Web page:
Canada dollar at 3-month low on fear over Europe, U.S. economies
By Claire Sibonney
TORONTO (Reuters) - The Canadian dollar slumped to a more than three-month low against its U.S. counterpart on Friday, tracking a slide in equity and commodity markets, as the euro zone crisis was seen extending its reach to France and Germany, and investors worried about a looming U.S. "fiscal cliff."
Growth in Germany, Europe's largest economy, is likely to weaken in the next two quarters as firms postpone investments while France's central bank said it expected the euro zone's second-largest economy to slip into recession as 2012 ends.
Investors were wary, too, before a Greek parliament vote on Sunday on its 2013 budget. The budget must be passed to unlock a further tranche of international aid.
Meanwhile, in a speech at 1:05 p.m. EST (1805 GMT), newly reelected U.S. President Barack Obama is likely to discuss looming tax hikes and government spending cuts - the so-called fiscal cliff - that would go into effect by the end of the year, possibly driving the U.S. economy into recession unless Congress acts to prevent them.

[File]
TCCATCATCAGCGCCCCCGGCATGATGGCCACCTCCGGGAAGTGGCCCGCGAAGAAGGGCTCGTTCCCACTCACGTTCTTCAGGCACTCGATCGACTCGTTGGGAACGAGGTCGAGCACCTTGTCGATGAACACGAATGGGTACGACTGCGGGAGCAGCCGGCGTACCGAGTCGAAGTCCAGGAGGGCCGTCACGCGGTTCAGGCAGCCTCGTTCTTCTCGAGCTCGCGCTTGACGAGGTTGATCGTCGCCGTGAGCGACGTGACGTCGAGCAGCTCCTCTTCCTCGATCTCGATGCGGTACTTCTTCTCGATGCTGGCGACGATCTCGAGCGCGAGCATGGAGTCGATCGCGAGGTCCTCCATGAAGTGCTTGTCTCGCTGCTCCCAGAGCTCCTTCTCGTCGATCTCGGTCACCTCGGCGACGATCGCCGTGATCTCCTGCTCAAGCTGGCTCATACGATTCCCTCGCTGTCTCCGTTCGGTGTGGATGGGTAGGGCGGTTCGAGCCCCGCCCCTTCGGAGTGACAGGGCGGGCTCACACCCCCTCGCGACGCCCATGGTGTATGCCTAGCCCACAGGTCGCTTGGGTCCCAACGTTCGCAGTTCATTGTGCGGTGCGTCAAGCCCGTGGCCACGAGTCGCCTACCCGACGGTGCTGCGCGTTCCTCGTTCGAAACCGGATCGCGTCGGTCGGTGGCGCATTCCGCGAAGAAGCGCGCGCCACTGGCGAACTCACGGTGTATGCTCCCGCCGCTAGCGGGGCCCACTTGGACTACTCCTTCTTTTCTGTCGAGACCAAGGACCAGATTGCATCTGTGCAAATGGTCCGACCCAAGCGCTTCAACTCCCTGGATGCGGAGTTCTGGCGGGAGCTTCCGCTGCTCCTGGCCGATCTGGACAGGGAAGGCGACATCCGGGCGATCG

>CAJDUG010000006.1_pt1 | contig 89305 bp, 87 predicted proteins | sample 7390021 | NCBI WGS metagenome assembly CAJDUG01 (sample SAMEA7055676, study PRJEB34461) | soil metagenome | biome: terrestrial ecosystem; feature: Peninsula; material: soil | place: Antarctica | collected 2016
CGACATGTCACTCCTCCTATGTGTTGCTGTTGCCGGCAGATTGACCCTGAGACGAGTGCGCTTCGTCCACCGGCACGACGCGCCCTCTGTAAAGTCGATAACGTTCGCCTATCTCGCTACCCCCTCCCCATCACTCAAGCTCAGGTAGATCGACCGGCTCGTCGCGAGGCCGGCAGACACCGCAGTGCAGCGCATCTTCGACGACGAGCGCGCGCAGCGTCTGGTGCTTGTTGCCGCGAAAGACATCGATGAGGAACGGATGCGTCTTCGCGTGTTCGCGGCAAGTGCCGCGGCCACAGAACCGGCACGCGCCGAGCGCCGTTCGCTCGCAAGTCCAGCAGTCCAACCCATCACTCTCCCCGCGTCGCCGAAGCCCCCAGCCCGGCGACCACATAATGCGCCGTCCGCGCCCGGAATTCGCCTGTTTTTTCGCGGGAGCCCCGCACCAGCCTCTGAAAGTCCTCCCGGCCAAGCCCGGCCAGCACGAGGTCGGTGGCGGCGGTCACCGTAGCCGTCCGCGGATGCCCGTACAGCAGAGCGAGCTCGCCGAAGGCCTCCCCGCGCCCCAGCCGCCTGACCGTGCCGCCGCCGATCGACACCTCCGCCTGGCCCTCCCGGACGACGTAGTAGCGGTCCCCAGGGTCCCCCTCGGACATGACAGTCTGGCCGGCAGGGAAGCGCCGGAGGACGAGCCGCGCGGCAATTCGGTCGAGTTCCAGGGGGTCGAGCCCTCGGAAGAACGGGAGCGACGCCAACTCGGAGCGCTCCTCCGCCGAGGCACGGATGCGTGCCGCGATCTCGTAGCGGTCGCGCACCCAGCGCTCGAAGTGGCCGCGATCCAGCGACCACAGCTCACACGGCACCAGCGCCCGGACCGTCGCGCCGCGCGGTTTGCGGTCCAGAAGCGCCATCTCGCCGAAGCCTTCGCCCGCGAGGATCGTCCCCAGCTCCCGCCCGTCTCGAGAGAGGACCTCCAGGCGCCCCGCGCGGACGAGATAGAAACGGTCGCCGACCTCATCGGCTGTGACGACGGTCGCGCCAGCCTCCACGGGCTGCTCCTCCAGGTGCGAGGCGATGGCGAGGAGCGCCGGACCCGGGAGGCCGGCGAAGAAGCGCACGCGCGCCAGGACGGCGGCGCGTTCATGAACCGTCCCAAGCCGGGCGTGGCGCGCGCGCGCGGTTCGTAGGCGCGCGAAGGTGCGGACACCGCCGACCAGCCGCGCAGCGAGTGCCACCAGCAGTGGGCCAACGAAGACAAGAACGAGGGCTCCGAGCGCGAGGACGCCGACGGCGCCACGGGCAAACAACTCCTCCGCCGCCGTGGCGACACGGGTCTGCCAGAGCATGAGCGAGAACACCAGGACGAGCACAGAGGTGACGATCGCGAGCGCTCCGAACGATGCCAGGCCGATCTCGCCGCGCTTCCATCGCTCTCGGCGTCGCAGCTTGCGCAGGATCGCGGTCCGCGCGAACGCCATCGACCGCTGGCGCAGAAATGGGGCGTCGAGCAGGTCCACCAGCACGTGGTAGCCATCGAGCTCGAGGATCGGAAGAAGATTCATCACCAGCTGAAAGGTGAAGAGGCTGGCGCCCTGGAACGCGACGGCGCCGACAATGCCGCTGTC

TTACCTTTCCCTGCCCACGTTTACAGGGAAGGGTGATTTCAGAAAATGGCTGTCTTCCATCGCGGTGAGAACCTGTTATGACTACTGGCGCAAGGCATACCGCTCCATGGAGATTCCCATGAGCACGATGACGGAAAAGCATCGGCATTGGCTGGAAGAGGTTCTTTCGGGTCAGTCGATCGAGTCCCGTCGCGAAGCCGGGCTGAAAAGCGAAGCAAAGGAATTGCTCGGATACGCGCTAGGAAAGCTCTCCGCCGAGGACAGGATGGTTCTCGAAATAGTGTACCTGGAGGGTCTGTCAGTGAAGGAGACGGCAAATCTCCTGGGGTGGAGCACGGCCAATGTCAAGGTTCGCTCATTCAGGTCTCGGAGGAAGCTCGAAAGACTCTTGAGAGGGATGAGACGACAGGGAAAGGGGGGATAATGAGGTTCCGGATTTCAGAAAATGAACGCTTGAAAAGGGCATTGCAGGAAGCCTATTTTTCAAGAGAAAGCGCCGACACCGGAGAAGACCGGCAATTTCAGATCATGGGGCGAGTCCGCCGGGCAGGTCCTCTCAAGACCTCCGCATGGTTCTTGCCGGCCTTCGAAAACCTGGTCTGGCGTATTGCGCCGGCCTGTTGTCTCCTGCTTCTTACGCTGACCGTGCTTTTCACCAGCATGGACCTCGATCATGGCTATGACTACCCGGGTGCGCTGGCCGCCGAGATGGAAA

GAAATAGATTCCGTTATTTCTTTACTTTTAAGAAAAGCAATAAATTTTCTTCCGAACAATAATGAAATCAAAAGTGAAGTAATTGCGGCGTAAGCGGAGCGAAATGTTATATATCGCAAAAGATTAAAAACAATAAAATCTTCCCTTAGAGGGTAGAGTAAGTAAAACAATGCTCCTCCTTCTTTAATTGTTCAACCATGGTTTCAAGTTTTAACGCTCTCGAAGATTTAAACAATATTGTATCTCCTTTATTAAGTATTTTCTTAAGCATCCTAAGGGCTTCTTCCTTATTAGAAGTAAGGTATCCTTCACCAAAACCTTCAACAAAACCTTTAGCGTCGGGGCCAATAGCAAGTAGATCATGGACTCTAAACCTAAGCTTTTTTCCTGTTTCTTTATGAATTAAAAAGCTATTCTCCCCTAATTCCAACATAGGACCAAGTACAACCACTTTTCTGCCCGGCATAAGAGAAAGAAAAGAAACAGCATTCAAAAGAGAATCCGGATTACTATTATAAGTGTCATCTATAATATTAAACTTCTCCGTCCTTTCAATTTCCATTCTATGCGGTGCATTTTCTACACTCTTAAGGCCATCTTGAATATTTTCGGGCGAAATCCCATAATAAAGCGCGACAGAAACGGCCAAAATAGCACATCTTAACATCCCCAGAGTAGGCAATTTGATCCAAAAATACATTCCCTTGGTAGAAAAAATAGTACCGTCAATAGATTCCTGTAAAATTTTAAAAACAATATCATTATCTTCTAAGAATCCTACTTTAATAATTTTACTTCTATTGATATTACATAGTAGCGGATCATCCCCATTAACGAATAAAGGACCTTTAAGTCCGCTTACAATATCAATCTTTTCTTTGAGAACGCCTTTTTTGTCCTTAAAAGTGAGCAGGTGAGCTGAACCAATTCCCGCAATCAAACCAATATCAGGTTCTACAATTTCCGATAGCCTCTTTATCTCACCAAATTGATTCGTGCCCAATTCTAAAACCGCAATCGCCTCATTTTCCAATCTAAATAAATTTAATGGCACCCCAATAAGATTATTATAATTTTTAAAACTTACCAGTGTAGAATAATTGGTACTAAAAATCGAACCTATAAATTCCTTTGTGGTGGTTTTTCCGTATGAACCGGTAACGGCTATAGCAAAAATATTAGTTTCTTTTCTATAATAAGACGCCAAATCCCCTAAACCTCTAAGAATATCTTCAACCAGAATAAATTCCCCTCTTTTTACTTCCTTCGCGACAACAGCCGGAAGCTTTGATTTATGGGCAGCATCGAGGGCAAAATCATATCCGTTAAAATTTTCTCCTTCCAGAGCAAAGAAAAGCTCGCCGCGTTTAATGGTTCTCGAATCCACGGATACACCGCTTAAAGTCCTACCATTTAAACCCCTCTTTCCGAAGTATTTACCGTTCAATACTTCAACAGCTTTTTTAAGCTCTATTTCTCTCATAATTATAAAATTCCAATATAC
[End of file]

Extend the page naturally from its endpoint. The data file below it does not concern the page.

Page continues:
"We have an overarching theme of U.S. dollar strength, we have oil prices having dropped into the low $84s and equity markets that are very weak," said Camilla Sutton, chief currency strategist at Scotiabank.
Still, Sutton said the Canadian dollar was outperforming other major currencies.
"For Canada, it's more a story of there hasn't been any specific domestic news that has hurt us."
Even better-than-expected Chinese economic data for October, which pointed to a modest rebound in the world's second largest economy, failed to stem a selloff in riskier assets. Continued...